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Practicing Sabbath

I began to get interested in the Sabbath last summer when a friend and I found ourselves walking around Vancouver one night after sundown. We'd sought after a somewhat faulty Evening Primrose Bush at dusk and were walking the long way home when she mentioned that that Sabbath ends when the first three stars can be seen in the night sky. Using the night sky as a time piece to set about or end a practice intrigued me, and when the opportunity to practice it came about a few months later, I was primed. 

That opportunity arrived in a book called Judaism's 10 Best Ideas, which I picked up at the library this winter. It suggested five "to do's" and five "not to do's" in observing the Sabbath in today's world. I've listed my slightly modified version of those suggestions below.

I've been practicing since the end of January, missing one week due to a trip (ironically, to visit the same friend in Vancouver!). I've found the practice thoroughly worthwhile. I look forward to it every week. It doesn't feel at all like following rules, but rather being gifted a reprieve from the demands of everyday life. I'm always a little sad when it ends and also comforted to know that nothing, except my lack of prioritization, will keep it from coming around next week. I've had experiences that would've never happened had I not allowed myself to be still, and my brain enjoys the break. I try to keep the Sabbath from Friday at sundown until Saturday at sundown, but some weekends I've made it Saturday sundown to Sunday sundown due to difficulties with scheduling. I'm okay with that flexibility, but I'm trying my best to not compromise on the full 24 hour commitment. 

I am not Jewish, but the book I read suggested that I didn't need to be, so I feel okay about it. YMMV

Five Do's

  1. Do commemorate and bless the Sabbath with candles at the beginning and end. Use candles that feel special and only use them for commemorating the beginning and end of the Sabbath period. I google "shabbat times Seattle" to know when to light them.

  2. Do stay at home. As a general rule stay close to home (nature/neighborhood walks are okay IMO) and only leave when doing so would mean honoring another one of the Sabbath do's or don'ts, like...

  3. Do spend time with friends and family. Make an intentional effort to see friends and family. This also includes being extra neighborly, even if that means smiling or waving with intention to people as they drive by.

  4. Do read things that edify, challenge, or make you grow. Walk to the library (or your bookshelf if it's too far), pick any books that appeal to you (as I did when I found the book on Judaism in the first place), carry as many as you possibly can home, and leaf through (or dive into) them throughout the day.

  5. Do spend time alone. Even in the company of others, use some time in the day to be by yourself, reflect on the previous week, and contemplate where you are in your life.

Five Don'ts

  1. Don't work. This includes reading books that seem interesting but are ultimately related to work, discussing work, and even thinking about working. Think of this rule as the one that lets your brain rest.

  2. Don't use screens. Power down laptops, iPhones, tablets, tvs and don't turn them back on until after Sabbath is over. This is a bit risky in that you may not be able to be contacted (I'm okay with that and it's a huge relief for my brain and attention muscles). Do what feels right for you.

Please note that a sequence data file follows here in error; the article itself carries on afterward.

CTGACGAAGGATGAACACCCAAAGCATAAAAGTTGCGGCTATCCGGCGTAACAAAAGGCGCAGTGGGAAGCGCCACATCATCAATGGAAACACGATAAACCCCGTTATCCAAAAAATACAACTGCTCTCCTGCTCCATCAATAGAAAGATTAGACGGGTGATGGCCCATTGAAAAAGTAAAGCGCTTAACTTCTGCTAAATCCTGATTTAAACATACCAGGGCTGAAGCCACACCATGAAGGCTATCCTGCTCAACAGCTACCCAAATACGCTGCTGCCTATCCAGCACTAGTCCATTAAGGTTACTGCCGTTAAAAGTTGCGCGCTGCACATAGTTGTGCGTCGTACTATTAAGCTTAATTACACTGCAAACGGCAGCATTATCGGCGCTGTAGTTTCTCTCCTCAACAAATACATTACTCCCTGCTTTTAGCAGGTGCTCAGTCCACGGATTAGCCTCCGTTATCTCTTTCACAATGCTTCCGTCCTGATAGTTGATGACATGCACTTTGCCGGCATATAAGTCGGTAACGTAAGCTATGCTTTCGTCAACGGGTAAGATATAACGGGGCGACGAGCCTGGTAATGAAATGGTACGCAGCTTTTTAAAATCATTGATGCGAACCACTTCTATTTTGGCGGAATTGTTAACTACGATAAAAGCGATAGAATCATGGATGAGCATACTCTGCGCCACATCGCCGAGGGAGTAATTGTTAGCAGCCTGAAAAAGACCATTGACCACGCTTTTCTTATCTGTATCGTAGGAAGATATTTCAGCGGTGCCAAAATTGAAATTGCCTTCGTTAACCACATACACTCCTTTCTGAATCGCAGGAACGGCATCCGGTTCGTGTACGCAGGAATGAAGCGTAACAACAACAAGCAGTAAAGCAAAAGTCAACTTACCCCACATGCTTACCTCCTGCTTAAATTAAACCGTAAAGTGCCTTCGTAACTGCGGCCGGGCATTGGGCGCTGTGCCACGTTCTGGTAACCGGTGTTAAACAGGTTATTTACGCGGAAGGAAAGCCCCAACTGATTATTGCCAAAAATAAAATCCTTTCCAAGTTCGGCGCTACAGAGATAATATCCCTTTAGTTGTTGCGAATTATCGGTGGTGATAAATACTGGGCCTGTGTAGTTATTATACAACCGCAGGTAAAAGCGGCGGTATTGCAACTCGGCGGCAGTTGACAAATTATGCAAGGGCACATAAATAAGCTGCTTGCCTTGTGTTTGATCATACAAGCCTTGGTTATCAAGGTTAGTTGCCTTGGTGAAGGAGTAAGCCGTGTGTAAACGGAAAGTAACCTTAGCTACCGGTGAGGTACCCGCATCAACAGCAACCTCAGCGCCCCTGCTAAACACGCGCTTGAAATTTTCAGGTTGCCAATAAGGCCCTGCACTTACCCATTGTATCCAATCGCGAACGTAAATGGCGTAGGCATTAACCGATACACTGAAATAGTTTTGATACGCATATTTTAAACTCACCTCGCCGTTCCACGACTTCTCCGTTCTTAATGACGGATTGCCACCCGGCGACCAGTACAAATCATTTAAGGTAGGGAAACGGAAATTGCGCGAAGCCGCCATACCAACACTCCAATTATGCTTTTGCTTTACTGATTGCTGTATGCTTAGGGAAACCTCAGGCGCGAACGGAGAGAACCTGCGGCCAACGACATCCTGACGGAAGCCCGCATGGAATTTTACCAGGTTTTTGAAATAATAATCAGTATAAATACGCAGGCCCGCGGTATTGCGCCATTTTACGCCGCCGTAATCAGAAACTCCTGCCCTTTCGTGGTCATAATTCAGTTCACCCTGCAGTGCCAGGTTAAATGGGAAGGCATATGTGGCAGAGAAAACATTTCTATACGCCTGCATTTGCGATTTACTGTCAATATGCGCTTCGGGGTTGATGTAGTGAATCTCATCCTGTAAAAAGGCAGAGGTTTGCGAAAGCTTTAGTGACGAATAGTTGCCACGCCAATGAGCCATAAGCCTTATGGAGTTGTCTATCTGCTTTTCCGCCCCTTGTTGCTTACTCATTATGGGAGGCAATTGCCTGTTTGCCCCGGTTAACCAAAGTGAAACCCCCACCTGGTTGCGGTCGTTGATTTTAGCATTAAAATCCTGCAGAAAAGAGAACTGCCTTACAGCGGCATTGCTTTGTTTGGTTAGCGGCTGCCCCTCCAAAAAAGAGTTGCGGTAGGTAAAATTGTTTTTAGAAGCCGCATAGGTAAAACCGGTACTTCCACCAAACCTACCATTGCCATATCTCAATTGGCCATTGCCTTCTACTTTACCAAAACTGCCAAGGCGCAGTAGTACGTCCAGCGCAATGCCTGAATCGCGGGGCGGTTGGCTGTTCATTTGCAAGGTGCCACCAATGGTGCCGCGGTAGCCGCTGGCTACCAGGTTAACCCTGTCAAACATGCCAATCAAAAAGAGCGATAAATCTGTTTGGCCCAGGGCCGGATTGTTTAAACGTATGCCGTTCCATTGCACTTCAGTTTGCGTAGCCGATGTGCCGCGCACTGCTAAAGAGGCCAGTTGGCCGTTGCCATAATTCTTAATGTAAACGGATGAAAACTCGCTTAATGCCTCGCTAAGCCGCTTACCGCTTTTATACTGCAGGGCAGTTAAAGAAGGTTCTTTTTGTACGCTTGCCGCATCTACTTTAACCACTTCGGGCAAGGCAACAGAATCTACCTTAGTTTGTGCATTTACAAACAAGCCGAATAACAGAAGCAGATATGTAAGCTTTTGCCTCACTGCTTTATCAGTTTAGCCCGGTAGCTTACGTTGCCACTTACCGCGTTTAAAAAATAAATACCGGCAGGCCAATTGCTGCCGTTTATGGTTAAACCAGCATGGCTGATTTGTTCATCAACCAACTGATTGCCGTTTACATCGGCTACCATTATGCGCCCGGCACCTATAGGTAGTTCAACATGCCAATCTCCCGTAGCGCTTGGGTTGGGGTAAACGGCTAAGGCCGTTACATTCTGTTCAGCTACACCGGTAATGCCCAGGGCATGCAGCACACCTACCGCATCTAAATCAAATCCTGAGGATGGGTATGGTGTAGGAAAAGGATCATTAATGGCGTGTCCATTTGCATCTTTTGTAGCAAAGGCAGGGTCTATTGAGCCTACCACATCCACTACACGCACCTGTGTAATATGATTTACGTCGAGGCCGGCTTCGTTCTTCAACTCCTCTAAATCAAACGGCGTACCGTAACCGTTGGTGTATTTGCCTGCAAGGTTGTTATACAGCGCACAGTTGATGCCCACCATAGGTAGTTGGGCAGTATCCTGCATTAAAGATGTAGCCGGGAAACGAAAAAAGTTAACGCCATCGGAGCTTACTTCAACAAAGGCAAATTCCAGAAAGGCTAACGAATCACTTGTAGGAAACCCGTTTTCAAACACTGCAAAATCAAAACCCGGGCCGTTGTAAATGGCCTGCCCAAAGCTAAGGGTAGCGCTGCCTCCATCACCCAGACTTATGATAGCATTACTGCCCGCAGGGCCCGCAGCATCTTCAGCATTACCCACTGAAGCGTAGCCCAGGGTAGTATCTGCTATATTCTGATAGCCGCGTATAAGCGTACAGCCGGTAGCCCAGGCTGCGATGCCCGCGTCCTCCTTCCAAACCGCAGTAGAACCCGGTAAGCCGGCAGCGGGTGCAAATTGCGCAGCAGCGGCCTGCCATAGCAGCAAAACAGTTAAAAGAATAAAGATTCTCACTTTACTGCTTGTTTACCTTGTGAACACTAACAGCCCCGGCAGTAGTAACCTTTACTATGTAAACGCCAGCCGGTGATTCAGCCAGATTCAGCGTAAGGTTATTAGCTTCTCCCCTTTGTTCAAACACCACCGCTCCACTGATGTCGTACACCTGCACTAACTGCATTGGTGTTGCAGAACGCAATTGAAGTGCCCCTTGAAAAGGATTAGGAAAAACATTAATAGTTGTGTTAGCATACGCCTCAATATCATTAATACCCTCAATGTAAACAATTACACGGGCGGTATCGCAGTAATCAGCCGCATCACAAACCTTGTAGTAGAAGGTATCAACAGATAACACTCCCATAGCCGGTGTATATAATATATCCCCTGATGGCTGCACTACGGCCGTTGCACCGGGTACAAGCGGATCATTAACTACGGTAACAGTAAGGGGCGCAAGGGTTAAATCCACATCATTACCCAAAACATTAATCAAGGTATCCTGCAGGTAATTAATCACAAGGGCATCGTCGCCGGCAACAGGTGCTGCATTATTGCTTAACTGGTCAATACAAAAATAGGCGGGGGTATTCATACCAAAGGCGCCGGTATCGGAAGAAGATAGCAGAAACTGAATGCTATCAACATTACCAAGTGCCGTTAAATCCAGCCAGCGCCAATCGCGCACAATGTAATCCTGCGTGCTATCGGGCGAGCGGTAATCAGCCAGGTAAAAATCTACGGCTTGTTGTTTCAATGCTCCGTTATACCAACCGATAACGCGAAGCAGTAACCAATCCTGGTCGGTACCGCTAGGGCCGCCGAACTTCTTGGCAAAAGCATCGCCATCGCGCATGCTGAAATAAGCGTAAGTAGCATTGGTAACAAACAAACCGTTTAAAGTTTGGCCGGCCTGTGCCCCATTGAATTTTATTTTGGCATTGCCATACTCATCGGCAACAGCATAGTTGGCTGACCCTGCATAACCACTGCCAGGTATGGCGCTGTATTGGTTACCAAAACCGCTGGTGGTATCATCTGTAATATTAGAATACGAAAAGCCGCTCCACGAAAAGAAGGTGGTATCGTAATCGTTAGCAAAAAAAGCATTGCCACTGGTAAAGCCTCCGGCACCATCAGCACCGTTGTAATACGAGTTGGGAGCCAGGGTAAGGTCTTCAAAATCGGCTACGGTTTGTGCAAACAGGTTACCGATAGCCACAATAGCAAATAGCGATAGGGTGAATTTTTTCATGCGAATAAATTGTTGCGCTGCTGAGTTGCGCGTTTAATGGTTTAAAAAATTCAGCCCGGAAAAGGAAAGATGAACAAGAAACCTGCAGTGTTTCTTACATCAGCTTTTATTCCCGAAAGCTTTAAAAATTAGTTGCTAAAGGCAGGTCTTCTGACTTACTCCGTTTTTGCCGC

3. Don't consume packaged entertainment. Avoid movies, television, podcasts, and music. Spend time in the yard, play, create art, make up games, read, have conversations, meditate, cook, and/or simply sit and think to entertain yourself.

  4. Don't buy things. Don't spend any money on Sabbath. (I make two personal exceptions here: The first exception would be to give someone money if they desperately needed it (this hasn't happened to me yet). The second exception is to participate in the farmer's market. I thought significantly about this and came to the conclusion that the FM, which in my neighborhood falls on the Sabbath, is important enough to my life to make an exception. I've deemed it okay to spend money there as long as those transactions are treated in the spirit of community and relationship building.)

  5. Don't travel. There will be times where this is unavoidable, but when it's not, travel only by foot. Experience the world at walking pace, or even slower.

BONUS DO

  1. Make your own list of guidelines for how you want to incorporate and honor a day of rest into your week.

BONUS Don't

  1. Don't be a perfectionist about any of these guidelines. If you mess up or end up, for example, talking about work for an hour before you realize it's probably not a Sabbath-sort of conversation, simply acknowledge that and move on.

 

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The Participant is Present

Marina Abramovic is exploring some interesting ways to get her audiences to digitally detox. 

  • She worked with Igor Levit, who performed the 86-minute long Goldberg's Variations uninterrupted and by memory, to an audience of prepared listeners. To prepare them, she offered lockers outside the music hall where they were instructed to put all devices and watches. Once in their seats, everyone was given noise cancelling headphones and instructed to sit quietly for 30 solid minutes before the performance began.

  • She ended this TED talk with a short "The Artist is Present" experience where she asked audience members to stare into one another's eyes for two minutes.

  • She's experimented with rice counting as a way to create presence and independence in individuals.